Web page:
Choosing Your Final Destination

Chicago skyline
Chicago skyline (Photo: Photographs in the Carol M. Highsmith Archive, Library of Congress, Prints and Photographs Division.)

Introducing's new Transition app. Our new app gives you a personalized transition plan, tells you what to expect while transitioning, and even helps you find a job. The app is customizable for all Active Duty, National Guard, Reservists, and spouses. Download it today from Google Play or iTunes.

Carefully consider the realities of where you’d like to live after the service.  For example, if you were a ship navigator during your military career, you could have a difficult time finding a similar job in the southwest.  On the other hand, if you were an Army nurse, you may find several excellent opportunities virtually anywhere. 

Most career placement specialists recommend that job applicants choose the type of job they want first, then go where the jobs are.  In making a decision to relocate, you might prioritize as follows:

  1. Job potential: Which community is most likely to offer job opportunities that match your skills, experience, and career goals?
  2. Affordability: Consider the not so obvious expenses in addition to the cost of living.  Compare local, state income, property, and sales taxes.  Does the state tax your military retirement pay?  Does the location have income and career potential? 
  3. Community: Do you have family or friends there?  Can you count on them to help make your transition easier?  Do you need to be close to your aging parents for economic or medical reasons? Are you seeking upward mobility with the potential to move, or are you looking for a community to settle for the long term? 
  4. Environment: Would you be happiest living in a city, the suburbs, a small town, or a rural area?  Does the climate suit you? Moving Out of the Area

Before moving consult your nearest Family Center, the best source of relocation information and planning assistance.  Other useful resources include local chambers of commerce, libraries, bookstores, and the Internet.  Use them to find out what you need in order to make informed moving decisions.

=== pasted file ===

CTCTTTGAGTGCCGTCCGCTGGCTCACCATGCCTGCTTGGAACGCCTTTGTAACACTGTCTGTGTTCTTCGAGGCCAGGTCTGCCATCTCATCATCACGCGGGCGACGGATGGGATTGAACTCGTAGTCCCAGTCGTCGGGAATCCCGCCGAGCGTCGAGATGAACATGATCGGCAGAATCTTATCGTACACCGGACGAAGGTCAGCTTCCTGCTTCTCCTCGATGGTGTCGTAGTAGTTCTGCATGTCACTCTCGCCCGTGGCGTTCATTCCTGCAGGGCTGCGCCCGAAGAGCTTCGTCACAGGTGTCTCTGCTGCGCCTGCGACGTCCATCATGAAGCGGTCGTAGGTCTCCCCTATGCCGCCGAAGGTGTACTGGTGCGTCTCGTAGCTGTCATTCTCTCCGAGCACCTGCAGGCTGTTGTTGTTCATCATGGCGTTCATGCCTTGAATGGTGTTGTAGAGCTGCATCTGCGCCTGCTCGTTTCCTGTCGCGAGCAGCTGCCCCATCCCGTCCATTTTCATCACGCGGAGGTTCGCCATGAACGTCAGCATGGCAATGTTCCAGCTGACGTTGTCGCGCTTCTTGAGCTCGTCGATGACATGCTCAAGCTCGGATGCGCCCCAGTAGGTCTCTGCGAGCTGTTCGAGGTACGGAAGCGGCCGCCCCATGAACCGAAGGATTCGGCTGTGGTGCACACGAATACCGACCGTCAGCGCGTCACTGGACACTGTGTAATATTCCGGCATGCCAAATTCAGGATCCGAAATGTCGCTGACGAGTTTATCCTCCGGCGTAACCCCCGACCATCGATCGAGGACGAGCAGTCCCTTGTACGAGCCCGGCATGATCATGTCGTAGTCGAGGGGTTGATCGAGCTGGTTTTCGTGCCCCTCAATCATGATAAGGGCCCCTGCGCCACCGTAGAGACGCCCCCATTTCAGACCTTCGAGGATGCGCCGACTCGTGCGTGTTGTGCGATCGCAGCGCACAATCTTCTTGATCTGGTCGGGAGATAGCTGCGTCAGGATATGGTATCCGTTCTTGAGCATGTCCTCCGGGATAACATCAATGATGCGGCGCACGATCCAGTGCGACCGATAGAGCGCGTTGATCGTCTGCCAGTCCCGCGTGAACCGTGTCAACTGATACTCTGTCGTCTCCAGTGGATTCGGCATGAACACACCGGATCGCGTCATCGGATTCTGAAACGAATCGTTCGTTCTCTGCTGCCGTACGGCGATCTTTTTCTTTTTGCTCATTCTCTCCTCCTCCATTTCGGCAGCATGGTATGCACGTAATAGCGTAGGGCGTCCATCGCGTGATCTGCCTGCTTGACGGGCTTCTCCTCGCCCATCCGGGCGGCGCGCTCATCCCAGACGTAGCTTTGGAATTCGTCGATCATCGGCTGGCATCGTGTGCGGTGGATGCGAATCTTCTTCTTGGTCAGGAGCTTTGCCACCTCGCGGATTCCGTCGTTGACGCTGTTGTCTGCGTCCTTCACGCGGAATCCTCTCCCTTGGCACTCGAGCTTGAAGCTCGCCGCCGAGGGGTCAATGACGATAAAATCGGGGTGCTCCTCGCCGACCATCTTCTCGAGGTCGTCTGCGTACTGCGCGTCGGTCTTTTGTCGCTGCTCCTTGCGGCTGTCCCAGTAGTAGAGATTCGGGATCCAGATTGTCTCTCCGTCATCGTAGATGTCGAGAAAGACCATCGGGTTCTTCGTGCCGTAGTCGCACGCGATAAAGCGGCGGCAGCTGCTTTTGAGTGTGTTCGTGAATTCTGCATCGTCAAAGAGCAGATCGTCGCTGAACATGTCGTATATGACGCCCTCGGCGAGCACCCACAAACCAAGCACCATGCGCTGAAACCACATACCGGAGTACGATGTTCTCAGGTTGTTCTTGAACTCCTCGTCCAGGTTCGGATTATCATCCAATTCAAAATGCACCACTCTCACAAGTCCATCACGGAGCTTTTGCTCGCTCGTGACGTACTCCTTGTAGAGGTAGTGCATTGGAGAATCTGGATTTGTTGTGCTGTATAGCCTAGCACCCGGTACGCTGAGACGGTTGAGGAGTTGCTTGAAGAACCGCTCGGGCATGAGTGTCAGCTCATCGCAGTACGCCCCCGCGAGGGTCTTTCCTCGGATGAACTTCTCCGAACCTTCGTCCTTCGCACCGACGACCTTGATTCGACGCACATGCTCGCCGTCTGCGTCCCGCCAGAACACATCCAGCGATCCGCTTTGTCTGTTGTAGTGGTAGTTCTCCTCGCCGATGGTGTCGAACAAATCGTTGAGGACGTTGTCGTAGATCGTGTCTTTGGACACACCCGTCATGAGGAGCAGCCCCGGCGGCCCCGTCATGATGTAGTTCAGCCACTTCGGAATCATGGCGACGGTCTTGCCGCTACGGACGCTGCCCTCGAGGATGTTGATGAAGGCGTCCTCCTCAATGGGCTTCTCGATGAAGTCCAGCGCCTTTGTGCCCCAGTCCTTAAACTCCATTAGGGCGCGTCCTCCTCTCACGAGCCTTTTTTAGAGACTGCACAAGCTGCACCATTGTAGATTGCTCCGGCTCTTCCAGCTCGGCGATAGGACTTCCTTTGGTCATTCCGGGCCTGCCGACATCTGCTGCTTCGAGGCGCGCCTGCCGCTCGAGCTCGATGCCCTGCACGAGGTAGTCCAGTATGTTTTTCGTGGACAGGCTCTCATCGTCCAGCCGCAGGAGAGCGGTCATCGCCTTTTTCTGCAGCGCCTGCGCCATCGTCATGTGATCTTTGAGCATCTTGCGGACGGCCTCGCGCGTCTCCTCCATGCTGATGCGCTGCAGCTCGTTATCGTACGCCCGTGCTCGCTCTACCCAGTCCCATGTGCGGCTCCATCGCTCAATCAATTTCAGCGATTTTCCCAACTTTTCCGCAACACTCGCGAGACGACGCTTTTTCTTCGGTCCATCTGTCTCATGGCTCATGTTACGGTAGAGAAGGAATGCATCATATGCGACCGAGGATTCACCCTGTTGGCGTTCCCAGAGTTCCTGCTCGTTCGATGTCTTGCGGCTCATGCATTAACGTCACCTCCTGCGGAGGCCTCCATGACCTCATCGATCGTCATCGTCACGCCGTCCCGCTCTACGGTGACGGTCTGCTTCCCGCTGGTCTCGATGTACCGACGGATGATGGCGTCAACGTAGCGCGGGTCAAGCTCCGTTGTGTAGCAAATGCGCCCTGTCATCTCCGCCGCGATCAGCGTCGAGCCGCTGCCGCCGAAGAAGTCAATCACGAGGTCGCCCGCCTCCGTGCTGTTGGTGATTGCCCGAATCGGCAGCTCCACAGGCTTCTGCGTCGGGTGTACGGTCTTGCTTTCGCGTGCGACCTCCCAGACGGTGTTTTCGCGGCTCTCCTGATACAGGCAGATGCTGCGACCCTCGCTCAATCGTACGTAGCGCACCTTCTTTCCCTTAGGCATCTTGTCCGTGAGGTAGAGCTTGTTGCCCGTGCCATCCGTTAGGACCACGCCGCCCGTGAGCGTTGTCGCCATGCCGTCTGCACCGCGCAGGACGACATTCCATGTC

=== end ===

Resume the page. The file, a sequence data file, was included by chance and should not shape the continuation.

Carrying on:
Online Employment Resources,, and USAA team up each year to create a list of the top U.S. cities based on criteria listed above. Visit the USAA “Best Places for Veterans to learn more.

Chambers of Commerce

Many communities across America have chambers of commerce.  Each chamber of commerce promotes its community and is a good source of information about the surrounding area:  the local job market, housing costs, local realtors, cost of living, local taxes, climate, schools and availability of recreation or child care.  Ask for the chamber’s booklet – much like the relocation packet you received about a new installation when you changed stations. 

You can find any chamber of commerce office in the nation at  

Libraries and Bookstores

Each of the Service Library Programs provides electronic content through their respective portals (;;  The electronic content provides information on relocating, career opportunities, and educational opportunities.

The reference section of your nearest installation library, public library or bookstore may offer atlases, maps, and geographical information that provide useful information.  Tour books and guides in the travel section may provide insights into the community you may someday call home.  Military libraries and public libraries also have many other free resources.  Libraries also offer customer use computers which can help you keep up to date on the latest news in your new community, apply for a job, check your e-mail, or just chat with friends. 

Story Continues